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Posts Tagged ‘3D Bioprinting ovaries’


3-D Printed Ovaries Produce Healthy Offspring

Reporter: Irina Robu, PhD

 

Each year about 120,000 organs are transplanted from one human being to another and most of the time is a living volunteer. But lack of suitable donors, predominantly means the supply of such organs is inadequate. Countless people consequently die waiting for a transplant which has led researchers to study the question of how to build organs from scratch.

One promising approach is to print them, but “bioprinting” remains largely experimental. Nevertheless, bioprinted tissue is before now being sold for drug testing, and the first transplantable tissues are anticipated to be ready for use in a few years’ time. The first 3D printed organ includes bioprosthetic ovaries which are constructed of 3D printed scaffolds that have immature eggs and have been successful in boosting hormone production and restoring fertility was developed by Teresa K. Woodruff, a reproductive scientist and director of the Women’s Health Research Institute at Feinberg School of Medicine, at Northwestern University, in Illinois.

What sets apart these bioprosthetic ovaries is the architecture of the scaffold. The material is made of gelatin made from broken-down collagen that is safe to humans which is self-supporting and can lead to building multiple layers.

The 3-D printed “scaffold” or “skeleton” is implanted into a female and its pores can be used to optimize how follicles, or immature eggs, get wedged within the scaffold. The scaffold supports the survival of the mouse’s immature egg cells and the cells that produce hormones to boost production. The open construction permits room for the egg cells to mature and ovulate, blood vessels to form within the implant enabling the hormones to circulate and trigger lactation after giving birth. The purpose of this scaffold is to recapitulate how an ovary would function.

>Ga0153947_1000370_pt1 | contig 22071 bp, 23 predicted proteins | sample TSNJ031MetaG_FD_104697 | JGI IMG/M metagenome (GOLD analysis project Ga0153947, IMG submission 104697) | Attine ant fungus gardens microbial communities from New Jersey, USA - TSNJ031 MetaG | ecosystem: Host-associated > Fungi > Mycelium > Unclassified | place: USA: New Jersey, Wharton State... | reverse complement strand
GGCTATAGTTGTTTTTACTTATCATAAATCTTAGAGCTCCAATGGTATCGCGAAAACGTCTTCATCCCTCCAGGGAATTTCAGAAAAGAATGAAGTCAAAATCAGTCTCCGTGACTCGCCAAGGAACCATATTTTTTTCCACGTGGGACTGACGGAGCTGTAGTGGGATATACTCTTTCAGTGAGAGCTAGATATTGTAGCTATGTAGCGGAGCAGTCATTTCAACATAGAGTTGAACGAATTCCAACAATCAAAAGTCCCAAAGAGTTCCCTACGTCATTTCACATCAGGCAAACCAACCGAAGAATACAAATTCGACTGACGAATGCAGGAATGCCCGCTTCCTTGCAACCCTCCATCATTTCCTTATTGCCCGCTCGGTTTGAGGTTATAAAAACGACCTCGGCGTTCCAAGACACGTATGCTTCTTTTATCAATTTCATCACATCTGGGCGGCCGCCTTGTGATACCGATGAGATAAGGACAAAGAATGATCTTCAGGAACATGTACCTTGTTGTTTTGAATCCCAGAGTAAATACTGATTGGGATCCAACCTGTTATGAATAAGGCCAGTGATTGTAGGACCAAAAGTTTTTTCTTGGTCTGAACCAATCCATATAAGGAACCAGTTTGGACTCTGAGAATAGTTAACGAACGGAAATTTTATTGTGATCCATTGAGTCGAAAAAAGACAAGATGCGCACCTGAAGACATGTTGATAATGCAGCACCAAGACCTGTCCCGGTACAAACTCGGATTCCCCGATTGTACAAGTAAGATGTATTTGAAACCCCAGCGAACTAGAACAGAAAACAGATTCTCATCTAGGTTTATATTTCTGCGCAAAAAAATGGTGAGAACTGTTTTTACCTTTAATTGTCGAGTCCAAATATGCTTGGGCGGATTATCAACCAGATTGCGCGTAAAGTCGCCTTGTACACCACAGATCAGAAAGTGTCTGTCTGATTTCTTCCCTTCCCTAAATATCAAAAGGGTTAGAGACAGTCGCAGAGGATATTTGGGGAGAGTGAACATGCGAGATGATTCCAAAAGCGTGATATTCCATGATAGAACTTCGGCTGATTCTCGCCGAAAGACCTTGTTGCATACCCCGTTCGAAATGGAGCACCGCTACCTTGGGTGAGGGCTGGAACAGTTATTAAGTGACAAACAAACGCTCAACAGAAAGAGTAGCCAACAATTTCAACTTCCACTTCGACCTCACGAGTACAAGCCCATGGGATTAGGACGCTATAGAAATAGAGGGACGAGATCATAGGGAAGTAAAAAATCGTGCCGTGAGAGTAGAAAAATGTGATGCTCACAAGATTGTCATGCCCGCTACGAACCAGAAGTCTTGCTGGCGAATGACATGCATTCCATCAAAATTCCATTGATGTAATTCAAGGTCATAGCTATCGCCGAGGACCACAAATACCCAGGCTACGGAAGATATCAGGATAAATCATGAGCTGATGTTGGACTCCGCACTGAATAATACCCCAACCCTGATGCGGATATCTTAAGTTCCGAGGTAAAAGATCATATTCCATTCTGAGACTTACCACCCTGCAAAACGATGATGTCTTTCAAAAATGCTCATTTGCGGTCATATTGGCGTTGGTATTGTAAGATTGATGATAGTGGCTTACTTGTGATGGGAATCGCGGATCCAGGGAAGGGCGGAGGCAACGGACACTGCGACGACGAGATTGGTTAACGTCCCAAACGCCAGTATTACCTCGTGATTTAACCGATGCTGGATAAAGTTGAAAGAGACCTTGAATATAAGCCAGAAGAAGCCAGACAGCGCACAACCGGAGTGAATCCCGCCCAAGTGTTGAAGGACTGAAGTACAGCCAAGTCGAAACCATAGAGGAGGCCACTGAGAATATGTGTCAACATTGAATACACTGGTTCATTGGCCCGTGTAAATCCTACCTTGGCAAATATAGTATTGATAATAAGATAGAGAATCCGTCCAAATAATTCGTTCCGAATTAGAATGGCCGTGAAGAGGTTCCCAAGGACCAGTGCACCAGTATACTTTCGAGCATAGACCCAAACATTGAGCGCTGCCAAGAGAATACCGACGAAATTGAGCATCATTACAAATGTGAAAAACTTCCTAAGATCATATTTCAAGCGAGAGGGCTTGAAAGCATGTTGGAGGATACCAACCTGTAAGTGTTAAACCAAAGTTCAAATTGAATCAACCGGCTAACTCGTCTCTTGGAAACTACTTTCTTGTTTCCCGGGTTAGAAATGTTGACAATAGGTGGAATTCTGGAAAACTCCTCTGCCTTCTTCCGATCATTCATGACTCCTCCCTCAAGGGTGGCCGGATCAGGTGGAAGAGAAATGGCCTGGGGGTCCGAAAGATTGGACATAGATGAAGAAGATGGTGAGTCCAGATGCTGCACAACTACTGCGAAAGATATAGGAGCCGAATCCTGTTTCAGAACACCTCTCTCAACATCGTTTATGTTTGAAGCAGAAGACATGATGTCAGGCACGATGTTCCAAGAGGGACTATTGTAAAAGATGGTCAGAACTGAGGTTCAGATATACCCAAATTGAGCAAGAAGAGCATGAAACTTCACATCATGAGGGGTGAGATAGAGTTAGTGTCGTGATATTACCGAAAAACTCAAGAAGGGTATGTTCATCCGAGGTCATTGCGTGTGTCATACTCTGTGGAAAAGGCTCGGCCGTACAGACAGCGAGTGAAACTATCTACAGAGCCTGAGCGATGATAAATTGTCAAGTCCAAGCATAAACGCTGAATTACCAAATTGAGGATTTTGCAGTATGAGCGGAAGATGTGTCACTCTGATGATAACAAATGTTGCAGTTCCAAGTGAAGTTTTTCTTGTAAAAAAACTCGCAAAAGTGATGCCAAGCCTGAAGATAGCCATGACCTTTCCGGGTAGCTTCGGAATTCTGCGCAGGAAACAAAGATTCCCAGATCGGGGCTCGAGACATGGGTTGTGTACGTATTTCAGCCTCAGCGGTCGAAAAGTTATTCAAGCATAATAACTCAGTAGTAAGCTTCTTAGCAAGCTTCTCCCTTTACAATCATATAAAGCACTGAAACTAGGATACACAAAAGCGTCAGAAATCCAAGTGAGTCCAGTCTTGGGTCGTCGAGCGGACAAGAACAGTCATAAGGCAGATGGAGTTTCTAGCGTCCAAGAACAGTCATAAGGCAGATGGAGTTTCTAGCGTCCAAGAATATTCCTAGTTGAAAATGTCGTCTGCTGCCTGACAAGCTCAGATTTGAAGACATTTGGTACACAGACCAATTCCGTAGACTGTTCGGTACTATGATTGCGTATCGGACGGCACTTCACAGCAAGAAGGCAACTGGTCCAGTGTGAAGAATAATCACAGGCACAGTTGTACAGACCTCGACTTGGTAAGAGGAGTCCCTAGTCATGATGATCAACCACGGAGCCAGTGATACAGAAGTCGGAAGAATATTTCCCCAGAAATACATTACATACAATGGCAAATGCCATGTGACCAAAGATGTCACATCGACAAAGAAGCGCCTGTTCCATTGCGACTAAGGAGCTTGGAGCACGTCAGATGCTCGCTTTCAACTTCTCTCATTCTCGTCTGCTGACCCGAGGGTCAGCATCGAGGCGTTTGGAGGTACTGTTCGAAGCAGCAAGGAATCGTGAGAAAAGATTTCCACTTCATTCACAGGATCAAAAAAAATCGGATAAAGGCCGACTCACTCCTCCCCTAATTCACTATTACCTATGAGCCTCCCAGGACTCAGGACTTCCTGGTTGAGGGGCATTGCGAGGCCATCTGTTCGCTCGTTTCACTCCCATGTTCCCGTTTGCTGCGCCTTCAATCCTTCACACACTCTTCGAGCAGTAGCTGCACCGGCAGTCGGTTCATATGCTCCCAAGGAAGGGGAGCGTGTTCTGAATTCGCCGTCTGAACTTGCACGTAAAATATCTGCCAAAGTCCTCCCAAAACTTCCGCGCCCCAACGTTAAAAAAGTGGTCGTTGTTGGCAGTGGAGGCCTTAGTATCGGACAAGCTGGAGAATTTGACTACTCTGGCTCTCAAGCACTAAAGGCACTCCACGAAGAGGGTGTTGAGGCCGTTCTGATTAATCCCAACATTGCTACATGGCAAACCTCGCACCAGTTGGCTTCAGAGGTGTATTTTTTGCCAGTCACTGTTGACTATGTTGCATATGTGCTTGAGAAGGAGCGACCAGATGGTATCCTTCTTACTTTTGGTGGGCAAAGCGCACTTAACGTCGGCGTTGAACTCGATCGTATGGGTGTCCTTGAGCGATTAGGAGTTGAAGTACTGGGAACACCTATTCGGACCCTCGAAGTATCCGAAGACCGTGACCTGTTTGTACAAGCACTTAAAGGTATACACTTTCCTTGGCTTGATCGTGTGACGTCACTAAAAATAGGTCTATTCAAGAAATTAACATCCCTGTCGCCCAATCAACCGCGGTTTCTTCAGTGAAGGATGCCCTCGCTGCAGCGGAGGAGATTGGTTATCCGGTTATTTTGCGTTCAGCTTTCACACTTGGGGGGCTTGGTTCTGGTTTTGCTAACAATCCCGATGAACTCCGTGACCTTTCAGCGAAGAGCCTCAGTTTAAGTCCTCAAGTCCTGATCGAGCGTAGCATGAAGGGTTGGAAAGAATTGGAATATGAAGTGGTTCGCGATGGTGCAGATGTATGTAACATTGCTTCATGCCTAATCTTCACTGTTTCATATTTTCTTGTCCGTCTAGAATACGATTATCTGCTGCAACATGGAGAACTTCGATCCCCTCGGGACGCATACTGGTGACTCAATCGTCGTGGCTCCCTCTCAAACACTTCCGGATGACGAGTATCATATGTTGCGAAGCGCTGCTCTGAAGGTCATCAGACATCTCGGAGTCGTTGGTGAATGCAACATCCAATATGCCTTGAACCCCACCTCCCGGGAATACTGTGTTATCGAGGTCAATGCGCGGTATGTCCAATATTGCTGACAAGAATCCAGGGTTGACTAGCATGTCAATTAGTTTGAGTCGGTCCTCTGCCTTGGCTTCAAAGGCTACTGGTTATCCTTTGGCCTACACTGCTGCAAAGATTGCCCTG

The scientists’ only objective for developing the bioprosthetic ovaries was to help reestablish fertility and hormone production in women who have suffered adult cancer treatments and now have bigger risks of infertility and hormone-based developmental issues.

 

SOURCES

Printed human body parts could soon be available for transplant
https://www.economist.com/news/science-and-technology/21715638-how-build-organs-scratch

 

3D printed ovaries produce healthy offspring giving hope to infertile women

http://www.telegraph.co.uk/science/2017/05/16/3d-printed-ovaries-produce-healthy-offspring-giving-hope-infertile/

 

Brave new world: 3D-printed ovaries produce healthy offspring

http://www.naturalnews.com/2017-05-27-brave-new-world-3-d-printed-ovaries-produce-healthy-offspring.html

 

3-D-printed scaffolds restore ovary function in infertile mice

http://www.medicalnewstoday.com/articles/317485.php

 

Our Grandkids May Be Born From 3D-Printed Ovaries

http://gizmodo.com/these-mice-gave-birth-using-3d-printed-ovaries-1795237820

 

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